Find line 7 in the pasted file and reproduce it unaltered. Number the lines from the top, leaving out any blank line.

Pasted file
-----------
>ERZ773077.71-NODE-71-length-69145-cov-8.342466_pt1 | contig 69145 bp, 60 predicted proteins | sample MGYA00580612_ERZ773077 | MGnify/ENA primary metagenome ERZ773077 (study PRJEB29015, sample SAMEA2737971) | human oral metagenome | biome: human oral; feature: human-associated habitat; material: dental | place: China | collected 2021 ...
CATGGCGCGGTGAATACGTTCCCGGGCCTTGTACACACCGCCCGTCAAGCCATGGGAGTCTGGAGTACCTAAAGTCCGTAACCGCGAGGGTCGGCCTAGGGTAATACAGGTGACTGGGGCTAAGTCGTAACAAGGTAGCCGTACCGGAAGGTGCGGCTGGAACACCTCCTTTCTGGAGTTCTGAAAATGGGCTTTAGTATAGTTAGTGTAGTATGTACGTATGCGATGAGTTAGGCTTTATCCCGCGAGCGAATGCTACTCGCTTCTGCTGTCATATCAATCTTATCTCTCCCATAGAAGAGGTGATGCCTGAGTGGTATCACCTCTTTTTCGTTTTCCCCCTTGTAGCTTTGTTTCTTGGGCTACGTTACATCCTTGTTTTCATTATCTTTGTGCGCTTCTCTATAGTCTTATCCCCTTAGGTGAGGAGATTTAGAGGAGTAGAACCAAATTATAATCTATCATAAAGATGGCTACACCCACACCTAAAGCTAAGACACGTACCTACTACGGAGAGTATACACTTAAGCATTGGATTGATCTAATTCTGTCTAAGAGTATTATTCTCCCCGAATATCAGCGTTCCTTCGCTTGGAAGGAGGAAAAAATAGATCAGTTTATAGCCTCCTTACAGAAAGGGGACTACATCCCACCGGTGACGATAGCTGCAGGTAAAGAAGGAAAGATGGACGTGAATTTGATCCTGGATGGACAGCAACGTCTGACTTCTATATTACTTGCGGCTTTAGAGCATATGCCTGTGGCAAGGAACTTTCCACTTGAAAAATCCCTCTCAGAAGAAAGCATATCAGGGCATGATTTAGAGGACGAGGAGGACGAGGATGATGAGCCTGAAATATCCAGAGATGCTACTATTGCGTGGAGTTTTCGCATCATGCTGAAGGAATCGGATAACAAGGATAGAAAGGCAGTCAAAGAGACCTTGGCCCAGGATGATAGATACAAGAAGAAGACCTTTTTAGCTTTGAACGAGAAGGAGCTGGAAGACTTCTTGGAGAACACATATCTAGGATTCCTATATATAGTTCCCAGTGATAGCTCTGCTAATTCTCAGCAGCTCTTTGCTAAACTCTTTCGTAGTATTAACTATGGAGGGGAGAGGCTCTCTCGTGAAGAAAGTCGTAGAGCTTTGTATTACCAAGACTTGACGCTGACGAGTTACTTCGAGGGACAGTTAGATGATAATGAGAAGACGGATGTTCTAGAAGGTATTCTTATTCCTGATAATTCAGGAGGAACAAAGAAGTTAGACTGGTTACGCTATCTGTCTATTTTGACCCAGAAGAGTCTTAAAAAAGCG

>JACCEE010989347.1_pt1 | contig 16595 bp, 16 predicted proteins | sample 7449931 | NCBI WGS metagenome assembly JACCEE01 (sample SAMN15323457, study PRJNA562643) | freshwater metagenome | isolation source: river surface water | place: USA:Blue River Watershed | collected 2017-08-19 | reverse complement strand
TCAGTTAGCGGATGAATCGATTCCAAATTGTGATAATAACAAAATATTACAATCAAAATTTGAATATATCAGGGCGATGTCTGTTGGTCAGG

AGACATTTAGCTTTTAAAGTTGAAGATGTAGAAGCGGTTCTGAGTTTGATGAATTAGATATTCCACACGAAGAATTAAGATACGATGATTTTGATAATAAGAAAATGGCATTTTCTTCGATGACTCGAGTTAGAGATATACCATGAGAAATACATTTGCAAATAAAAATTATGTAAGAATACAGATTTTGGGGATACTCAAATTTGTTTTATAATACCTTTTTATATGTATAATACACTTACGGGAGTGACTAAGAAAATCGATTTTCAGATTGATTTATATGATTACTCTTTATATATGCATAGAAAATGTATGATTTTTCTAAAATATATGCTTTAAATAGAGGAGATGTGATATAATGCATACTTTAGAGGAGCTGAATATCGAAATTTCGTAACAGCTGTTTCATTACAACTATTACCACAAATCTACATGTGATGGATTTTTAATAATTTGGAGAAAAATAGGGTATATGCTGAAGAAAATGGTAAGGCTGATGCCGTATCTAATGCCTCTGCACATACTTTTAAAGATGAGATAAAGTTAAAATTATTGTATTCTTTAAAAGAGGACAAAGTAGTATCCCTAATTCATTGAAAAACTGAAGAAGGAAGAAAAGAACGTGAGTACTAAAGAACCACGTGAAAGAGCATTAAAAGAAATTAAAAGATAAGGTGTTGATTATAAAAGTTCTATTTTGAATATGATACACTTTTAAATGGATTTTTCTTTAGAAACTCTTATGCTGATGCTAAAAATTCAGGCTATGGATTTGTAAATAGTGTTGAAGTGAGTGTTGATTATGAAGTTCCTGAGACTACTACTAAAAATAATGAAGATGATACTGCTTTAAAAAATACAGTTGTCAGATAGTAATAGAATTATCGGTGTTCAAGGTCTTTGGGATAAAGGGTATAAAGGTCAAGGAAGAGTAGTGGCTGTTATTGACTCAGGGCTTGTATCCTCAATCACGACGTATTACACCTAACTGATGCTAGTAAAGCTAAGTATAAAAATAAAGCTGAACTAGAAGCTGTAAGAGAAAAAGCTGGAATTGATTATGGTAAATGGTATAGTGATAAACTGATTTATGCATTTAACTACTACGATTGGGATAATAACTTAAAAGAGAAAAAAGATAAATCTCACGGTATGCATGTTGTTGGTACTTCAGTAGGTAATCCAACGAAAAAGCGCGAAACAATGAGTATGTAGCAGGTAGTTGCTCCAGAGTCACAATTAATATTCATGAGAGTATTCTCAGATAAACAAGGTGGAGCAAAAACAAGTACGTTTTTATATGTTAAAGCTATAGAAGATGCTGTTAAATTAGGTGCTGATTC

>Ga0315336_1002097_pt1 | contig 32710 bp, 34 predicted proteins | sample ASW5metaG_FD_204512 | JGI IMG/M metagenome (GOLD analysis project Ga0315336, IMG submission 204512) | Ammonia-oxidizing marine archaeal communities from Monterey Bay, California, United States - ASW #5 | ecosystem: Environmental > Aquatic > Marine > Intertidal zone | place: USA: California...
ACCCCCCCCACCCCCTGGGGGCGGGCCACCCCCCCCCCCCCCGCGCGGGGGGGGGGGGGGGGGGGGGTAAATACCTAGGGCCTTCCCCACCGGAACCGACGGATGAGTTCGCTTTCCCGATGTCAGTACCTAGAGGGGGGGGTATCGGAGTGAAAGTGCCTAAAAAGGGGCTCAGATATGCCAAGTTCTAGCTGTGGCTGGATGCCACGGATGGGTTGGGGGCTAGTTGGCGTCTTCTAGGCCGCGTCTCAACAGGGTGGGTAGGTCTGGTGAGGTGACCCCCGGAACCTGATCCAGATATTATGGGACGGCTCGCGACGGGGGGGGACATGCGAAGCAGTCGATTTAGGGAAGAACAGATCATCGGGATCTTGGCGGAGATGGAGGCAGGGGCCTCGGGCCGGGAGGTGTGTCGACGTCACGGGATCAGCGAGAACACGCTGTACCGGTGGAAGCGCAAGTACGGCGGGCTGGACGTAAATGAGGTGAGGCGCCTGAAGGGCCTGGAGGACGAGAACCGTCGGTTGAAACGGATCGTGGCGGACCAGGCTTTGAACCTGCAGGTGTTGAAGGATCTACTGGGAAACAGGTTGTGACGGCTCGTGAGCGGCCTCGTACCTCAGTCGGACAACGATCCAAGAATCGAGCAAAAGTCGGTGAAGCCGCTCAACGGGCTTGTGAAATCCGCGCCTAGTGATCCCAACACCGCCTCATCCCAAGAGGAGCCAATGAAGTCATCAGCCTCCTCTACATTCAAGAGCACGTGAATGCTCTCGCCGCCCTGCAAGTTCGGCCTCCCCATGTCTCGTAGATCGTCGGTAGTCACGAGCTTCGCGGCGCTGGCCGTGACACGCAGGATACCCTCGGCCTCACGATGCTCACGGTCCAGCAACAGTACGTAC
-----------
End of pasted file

ACCCCCCCCACCCCCTGGGGGCGGGCCACCCCCCCCCCCCCCGCGCGGGGGGGGGGGGGGGGGGGGGTAAATACCTAGGGCCTTCCCCACCGGAACCGACGGATGAGTTCGCTTTCCCGATGTCAGTACCTAGAGGGGGGGGTATCGGAGTGAAAGTGCCTAAAAAGGGGCTCAGATATGCCAAGTTCTAGCTGTGGCTGGATGCCACGGATGGGTTGGGGGCTAGTTGGCGTCTTCTAGGCCGCGTCTCAACAGGGTGGGTAGGTCTGGTGAGGTGACCCCCGGAACCTGATCCAGATATTATGGGACGGCTCGCGACGGGGGGGGACATGCGAAGCAGTCGATTTAGGGAAGAACAGATCATCGGGATCTTGGCGGAGATGGAGGCAGGGGCCTCGGGCCGGGAGGTGTGTCGACGTCACGGGATCAGCGAGAACACGCTGTACCGGTGGAAGCGCAAGTACGGCGGGCTGGACGTAAATGAGGTGAGGCGCCTGAAGGGCCTGGAGGACGAGAACCGTCGGTTGAAACGGATCGTGGCGGACCAGGCTTTGAACCTGCAGGTGTTGAAGGATCTACTGGGAAACAGGTTGTGACGGCTCGTGAGCGGCCTCGTACCTCAGTCGGACAACGATCCAAGAATCGAGCAAAAGTCGGTGAAGCCGCTCAACGGGCTTGTGAAATCCGCGCCTAGTGATCCCAACACCGCCTCATCCCAAGAGGAGCCAATGAAGTCATCAGCCTCCTCTACATTCAAGAGCACGTGAATGCTCTCGCCGCCCTGCAAGTTCGGCCTCCCCATGTCTCGTAGATCGTCGGTAGTCACGAGCTTCGCGGCGCTGGCCGTGACACGCAGGATACCCTCGGCCTCACGATGCTCACGGTCCAGCAACAGTACGTAC